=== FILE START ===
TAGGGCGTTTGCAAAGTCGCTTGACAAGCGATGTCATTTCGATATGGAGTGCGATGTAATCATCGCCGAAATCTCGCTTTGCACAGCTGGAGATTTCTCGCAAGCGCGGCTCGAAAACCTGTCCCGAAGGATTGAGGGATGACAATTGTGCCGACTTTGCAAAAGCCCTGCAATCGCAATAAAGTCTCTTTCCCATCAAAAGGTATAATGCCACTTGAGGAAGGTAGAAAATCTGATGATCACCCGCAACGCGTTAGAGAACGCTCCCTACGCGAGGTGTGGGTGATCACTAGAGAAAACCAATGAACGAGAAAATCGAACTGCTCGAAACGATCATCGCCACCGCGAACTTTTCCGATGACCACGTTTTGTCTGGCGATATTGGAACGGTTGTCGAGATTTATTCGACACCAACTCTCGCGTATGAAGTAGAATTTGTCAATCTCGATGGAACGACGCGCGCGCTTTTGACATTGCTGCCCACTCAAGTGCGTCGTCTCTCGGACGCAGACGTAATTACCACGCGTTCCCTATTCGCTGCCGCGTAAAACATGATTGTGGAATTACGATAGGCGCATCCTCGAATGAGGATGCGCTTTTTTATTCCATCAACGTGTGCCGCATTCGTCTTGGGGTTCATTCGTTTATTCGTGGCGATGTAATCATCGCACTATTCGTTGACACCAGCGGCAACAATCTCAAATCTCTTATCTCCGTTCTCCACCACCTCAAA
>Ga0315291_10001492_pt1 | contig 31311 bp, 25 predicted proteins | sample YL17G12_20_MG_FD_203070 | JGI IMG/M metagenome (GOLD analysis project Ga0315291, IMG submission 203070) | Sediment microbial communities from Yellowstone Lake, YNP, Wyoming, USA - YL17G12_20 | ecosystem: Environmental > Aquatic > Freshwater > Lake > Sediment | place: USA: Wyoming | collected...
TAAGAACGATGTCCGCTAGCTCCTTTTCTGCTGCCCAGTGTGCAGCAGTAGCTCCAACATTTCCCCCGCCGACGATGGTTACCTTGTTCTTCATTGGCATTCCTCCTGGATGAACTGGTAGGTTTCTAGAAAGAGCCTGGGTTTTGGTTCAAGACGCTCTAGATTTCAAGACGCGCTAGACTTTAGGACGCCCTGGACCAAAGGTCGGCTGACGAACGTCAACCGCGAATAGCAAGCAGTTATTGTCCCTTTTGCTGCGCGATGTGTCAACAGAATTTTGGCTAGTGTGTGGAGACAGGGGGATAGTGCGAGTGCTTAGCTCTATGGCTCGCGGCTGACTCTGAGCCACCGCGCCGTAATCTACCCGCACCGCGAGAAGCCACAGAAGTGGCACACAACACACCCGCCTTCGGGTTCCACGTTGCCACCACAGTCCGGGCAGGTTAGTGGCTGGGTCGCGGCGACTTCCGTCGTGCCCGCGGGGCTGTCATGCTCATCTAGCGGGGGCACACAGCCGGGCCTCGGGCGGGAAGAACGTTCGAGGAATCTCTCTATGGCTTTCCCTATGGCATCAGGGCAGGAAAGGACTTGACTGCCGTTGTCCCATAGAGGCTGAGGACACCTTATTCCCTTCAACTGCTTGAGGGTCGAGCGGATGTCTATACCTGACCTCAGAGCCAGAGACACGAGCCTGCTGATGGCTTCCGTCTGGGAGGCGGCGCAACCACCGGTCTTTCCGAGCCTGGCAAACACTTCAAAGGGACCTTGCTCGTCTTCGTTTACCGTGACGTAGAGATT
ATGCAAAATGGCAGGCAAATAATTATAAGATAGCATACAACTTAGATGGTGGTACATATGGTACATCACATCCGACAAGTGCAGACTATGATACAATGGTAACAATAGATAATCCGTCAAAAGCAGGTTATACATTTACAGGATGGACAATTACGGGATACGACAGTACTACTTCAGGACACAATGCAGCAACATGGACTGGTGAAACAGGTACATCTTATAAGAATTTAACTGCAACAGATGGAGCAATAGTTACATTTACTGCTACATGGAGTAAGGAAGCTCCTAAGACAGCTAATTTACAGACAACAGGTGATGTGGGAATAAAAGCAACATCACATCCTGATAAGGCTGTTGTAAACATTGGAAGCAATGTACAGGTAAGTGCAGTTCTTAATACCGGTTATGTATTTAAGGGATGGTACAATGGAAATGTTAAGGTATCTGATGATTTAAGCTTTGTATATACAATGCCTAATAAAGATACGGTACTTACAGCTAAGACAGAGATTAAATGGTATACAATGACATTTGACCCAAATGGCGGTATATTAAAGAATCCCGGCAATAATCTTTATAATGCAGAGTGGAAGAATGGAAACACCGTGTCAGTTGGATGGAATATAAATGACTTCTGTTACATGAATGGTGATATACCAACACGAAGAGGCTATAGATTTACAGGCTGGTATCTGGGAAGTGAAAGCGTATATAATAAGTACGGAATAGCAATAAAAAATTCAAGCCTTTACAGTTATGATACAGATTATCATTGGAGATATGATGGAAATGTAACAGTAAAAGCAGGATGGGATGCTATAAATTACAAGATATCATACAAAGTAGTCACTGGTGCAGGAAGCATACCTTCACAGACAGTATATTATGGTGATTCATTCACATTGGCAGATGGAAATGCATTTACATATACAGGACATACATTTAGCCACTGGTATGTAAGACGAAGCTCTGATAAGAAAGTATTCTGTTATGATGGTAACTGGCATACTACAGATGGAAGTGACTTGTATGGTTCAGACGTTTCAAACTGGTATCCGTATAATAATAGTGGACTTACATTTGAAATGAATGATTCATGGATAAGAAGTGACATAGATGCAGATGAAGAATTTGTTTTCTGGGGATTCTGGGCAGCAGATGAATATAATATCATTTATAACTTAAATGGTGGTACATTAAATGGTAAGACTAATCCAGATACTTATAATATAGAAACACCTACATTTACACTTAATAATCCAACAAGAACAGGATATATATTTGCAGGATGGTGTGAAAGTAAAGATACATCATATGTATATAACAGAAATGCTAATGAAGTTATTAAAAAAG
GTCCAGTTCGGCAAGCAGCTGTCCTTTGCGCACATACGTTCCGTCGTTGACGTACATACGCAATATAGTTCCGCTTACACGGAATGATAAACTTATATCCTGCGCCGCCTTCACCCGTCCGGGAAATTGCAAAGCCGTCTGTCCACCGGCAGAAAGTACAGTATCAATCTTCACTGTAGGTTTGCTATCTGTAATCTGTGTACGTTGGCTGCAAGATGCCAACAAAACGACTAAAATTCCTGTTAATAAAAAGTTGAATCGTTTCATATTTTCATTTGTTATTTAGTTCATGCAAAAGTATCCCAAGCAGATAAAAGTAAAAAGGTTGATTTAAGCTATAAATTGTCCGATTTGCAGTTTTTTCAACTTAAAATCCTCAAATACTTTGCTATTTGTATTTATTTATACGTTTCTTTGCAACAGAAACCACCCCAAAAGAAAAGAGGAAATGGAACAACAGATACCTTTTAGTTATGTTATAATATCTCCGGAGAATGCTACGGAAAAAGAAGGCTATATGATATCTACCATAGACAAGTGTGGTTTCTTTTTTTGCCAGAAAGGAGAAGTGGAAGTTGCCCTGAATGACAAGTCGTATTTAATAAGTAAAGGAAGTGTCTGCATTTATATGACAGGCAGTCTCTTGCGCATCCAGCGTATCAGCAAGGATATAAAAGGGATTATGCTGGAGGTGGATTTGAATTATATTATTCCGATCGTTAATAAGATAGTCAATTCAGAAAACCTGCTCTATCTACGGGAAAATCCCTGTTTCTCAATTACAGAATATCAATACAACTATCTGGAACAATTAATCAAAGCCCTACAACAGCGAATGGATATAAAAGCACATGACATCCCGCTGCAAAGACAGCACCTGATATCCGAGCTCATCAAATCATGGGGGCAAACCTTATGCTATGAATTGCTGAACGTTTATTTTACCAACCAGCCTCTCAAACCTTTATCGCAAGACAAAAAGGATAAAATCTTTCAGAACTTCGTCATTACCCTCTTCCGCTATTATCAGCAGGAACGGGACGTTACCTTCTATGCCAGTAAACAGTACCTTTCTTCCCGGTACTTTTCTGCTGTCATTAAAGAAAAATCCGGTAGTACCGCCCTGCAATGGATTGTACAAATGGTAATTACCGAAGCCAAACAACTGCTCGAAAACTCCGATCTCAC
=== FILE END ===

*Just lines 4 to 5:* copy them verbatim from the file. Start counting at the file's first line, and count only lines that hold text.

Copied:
ATGCAAAATGGCAGGCAAATAATTATAAGATAGCATACAACTTAGATGGTGGTACATATGGTACATCACATCCGACAAGTGCAGACTATGATACAATGGTAACAATAGATAATCCGTCAAAAGCAGGTTATACATTTACAGGATGGACAATTACGGGATACGACAGTACTACTTCAGGACACAATGCAGCAACATGGACTGGTGAAACAGGTACATCTTATAAGAATTTAACTGCAACAGATGGAGCAATAGTTACATTTACTGCTACATGGAGTAAGGAAGCTCCTAAGACAGCTAATTTACAGACAACAGGTGATGTGGGAATAAAAGCAACATCACATCCTGATAAGGCTGTTGTAAACATTGGAAGCAATGTACAGGTAAGTGCAGTTCTTAATACCGGTTATGTATTTAAGGGATGGTACAATGGAAATGTTAAGGTATCTGATGATTTAAGCTTTGTATATACAATGCCTAATAAAGATACGGTACTTACAGCTAAGACAGAGATTAAATGGTATACAATGACATTTGACCCAAATGGCGGTATATTAAAGAATCCCGGCAATAATCTTTATAATGCAGAGTGGAAGAATGGAAACACCGTGTCAGTTGGATGGAATATAAATGACTTCTGTTACATGAATGGTGATATACCAACACGAAGAGGCTATAGATTTACAGGCTGGTATCTGGGAAGTGAAAGCGTATATAATAAGTACGGAATAGCAATAAAAAATTCAAGCCTTTACAGTTATGATACAGATTATCATTGGAGATATGATGGAAATGTAACAGTAAAAGCAGGATGGGATGCTATAAATTACAAGATATCATACAAAGTAGTCACTGGTGCAGGAAGCATACCTTCACAGACAGTATATTATGGTGATTCATTCACATTGGCAGATGGAAATGCATTTACATATACAGGACATACATTTAGCCACTGGTATGTAAGACGAAGCTCTGATAAGAAAGTATTCTGTTATGATGGTAACTGGCATACTACAGATGGAAGTGACTTGTATGGTTCAGACGTTTCAAACTGGTATCCGTATAATAATAGTGGACTTACATTTGAAATGAATGATTCATGGATAAGAAGTGACATAGATGCAGATGAAGAATTTGTTTTCTGGGGATTCTGGGCAGCAGATGAATATAATATCATTTATAACTTAAATGGTGGTACATTAAATGGTAAGACTAATCCAGATACTTATAATATAGAAACACCTACATTTACACTTAATAATCCAACAAGAACAGGATATATATTTGCAGGATGGTGTGAAAGTAAAGATACATCATATGTATATAACAGAAATGCTAATGAAGTTATTAAAAAAG
GTCCAGTTCGGCAAGCAGCTGTCCTTTGCGCACATACGTTCCGTCGTTGACGTACATACGCAATATAGTTCCGCTTACACGGAATGATAAACTTATATCCTGCGCCGCCTTCACCCGTCCGGGAAATTGCAAAGCCGTCTGTCCACCGGCAGAAAGTACAGTATCAATCTTCACTGTAGGTTTGCTATCTGTAATCTGTGTACGTTGGCTGCAAGATGCCAACAAAACGACTAAAATTCCTGTTAATAAAAAGTTGAATCGTTTCATATTTTCATTTGTTATTTAGTTCATGCAAAAGTATCCCAAGCAGATAAAAGTAAAAAGGTTGATTTAAGCTATAAATTGTCCGATTTGCAGTTTTTTCAACTTAAAATCCTCAAATACTTTGCTATTTGTATTTATTTATACGTTTCTTTGCAACAGAAACCACCCCAAAAGAAAAGAGGAAATGGAACAACAGATACCTTTTAGTTATGTTATAATATCTCCGGAGAATGCTACGGAAAAAGAAGGCTATATGATATCTACCATAGACAAGTGTGGTTTCTTTTTTTGCCAGAAAGGAGAAGTGGAAGTTGCCCTGAATGACAAGTCGTATTTAATAAGTAAAGGAAGTGTCTGCATTTATATGACAGGCAGTCTCTTGCGCATCCAGCGTATCAGCAAGGATATAAAAGGGATTATGCTGGAGGTGGATTTGAATTATATTATTCCGATCGTTAATAAGATAGTCAATTCAGAAAACCTGCTCTATCTACGGGAAAATCCCTGTTTCTCAATTACAGAATATCAATACAACTATCTGGAACAATTAATCAAAGCCCTACAACAGCGAATGGATATAAAAGCACATGACATCCCGCTGCAAAGACAGCACCTGATATCCGAGCTCATCAAATCATGGGGGCAAACCTTATGCTATGAATTGCTGAACGTTTATTTTACCAACCAGCCTCTCAAACCTTTATCGCAAGACAAAAAGGATAAAATCTTTCAGAACTTCGTCATTACCCTCTTCCGCTATTATCAGCAGGAACGGGACGTTACCTTCTATGCCAGTAAACAGTACCTTTCTTCCCGGTACTTTTCTGCTGTCATTAAAGAAAAATCCGGTAGTACCGCCCTGCAATGGATTGTACAAATGGTAATTACCGAAGCCAAACAACTGCTCGAAAACTCCGATCTCAC